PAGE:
Two main themes of 2011’s post-recession competition in the U.S. car market so far are: 1) the rebound of Detroit and 2) the stumbles of Toyota.
A third and equally significant development has drawn less attention, namely the surging fortunes of South Korean automaker Hyundai. This summer, Hyundai begins selling its Accent small car in the U.S., which is likely to contend strongly against Ford’s Fiesta, Honda’s Fit and Chevrolet’s soon-to-be built Sonic.
Hyundai is also capitalizing on a strategy to grab sales, mainly from Lexus and Infiniti, by pursuing a luxury-car strategy that is innovative and less costly than setting up a separate brand and dealer network. Two years after introducing its Genesis sedan and coupe, the automaker is bringing out a face-lifted version with styling nips and tucks, as well as a more powerful engine and new eight-speed automatic transmission.
On the small-car front, Accent’s bona fides are impressive. Available in four-door and, soon, in five-door hatchback versions, Accent comes on the heels of Hyundai’s Sonata game-changing midsize sedan and its compact Elantra, both of which are highly acclaimed by reviewers and are selling well. The 40 mile-per-gallon highway rating will undoubtedly catch the attention of budget-conscious consumers.
In the first five months of the year, Hyundai and its affiliate Kia together added 1.4 points of U.S. market share, compared with a collective gain of 0.9 points for General Motors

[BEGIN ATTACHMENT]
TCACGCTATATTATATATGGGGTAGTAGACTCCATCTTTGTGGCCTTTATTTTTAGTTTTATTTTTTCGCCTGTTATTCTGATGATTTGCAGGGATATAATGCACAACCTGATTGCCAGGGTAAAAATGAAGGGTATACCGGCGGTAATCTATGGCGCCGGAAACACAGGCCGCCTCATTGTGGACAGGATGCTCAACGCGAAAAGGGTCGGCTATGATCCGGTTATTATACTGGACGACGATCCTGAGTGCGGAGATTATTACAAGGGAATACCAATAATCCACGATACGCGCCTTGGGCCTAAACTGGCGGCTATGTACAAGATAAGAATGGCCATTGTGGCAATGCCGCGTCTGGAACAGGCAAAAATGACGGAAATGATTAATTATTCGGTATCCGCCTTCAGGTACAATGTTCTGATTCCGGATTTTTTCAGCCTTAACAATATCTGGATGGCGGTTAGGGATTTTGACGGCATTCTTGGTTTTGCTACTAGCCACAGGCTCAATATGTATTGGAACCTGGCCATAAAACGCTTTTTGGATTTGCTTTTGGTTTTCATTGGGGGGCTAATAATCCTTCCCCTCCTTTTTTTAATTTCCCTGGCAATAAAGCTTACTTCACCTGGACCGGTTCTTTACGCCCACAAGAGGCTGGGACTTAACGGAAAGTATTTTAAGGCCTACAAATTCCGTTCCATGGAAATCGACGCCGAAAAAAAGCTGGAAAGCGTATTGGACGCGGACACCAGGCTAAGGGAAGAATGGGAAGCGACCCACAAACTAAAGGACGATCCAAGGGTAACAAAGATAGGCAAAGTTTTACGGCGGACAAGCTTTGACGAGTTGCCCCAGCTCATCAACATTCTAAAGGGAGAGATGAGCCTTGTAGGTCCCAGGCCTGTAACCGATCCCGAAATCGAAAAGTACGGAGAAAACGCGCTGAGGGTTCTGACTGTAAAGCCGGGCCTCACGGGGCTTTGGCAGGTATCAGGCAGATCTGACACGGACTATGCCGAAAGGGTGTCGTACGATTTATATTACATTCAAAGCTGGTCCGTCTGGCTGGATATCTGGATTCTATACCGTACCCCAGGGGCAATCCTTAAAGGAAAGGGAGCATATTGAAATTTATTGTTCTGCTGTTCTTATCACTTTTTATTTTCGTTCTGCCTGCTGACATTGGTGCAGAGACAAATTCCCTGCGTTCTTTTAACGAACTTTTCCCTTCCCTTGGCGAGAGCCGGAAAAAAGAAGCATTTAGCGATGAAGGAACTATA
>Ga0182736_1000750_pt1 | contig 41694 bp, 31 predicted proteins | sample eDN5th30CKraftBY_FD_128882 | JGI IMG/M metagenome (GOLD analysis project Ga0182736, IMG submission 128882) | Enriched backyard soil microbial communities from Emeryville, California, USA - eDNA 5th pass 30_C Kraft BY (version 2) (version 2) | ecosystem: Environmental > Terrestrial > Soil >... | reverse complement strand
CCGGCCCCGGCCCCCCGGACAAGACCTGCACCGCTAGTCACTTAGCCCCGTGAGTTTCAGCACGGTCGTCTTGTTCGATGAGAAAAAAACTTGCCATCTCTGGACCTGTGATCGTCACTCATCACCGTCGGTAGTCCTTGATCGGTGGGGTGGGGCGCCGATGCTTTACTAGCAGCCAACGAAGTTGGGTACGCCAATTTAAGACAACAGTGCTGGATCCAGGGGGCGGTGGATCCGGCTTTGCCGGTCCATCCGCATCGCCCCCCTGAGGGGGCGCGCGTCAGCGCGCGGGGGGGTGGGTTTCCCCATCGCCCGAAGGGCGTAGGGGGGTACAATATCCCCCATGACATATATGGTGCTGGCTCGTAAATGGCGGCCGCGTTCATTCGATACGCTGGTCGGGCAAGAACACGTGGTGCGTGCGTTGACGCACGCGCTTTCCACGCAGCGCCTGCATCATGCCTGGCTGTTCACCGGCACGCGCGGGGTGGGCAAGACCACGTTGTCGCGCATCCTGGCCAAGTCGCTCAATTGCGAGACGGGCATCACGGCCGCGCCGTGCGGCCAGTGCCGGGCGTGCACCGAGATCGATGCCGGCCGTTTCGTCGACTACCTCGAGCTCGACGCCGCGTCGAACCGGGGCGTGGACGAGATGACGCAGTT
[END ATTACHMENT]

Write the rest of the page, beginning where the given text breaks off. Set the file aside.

, and Chrysler. On the basis of retail sales in May, not including sales to rental fleets, Sonata led all midsize family sedans, outselling the Chevrolet Cruze, Honda Accord and Nissan Altima.
What’s all the more remarkable is that Hyundai’s share gain through May comes off a much smaller base. Detroit-based automakers account for 46.2% of the market, compared with Hyundai and Kia’s 8.8%. But no one is taking Hyundai lightly anymore, especially those who recall how Toyota
and Nissan were underestimated.
Hyundai’s U.S. executives can take pride in more than just the improvements in vehicle quality and design. The company’s marketers introduced an “Assurance” program in 2009 when unemployment was at its worst to guarantee car payments for buyers in the event that they lose their jobs. That program didn’t cost Hyundai much, its executives said, and kept sales strong.
With job loss now less of a worry, Assurance has been rebooted as a guarantee that when Hyundai owners decide to trade in their vehicles they will receive a minimum resale value. The buyer of a new Hyundai Elantra, for example, knows month-by-month what the resale value of the car will be for four years from the day it’s bought. That amount can be applied toward purchase of a new Hyundai. At the other end of their vehicle lineup, Hyundai executives are “thrilled” with the sales performance of the Equus luxury sedan, says Mike O’Brien, vice president of product planning. The sedan has filched sales mainly from Lexus’s LS460 sedan as well as Cadillac and Infiniti.
Because Equus is sold through Hyundai dealerships, a middle-of-the-road brand, dealers routinely pick up cars and deliver loaners to customers’ homes and businesses. The company years ago decided that building a separate dealership was too expensive, at least for now. “What’s really valuable to our customers is their time,” O’Brien says.
By turning necessity into a virtue, Hyundai has forced its way into the high end of the market. It’s a player in luxury sales, albeit a small one. Remembering how the industry once scoffed at the effrontery of Lexus and Infiniti, few are underestimating Hyundai’s future.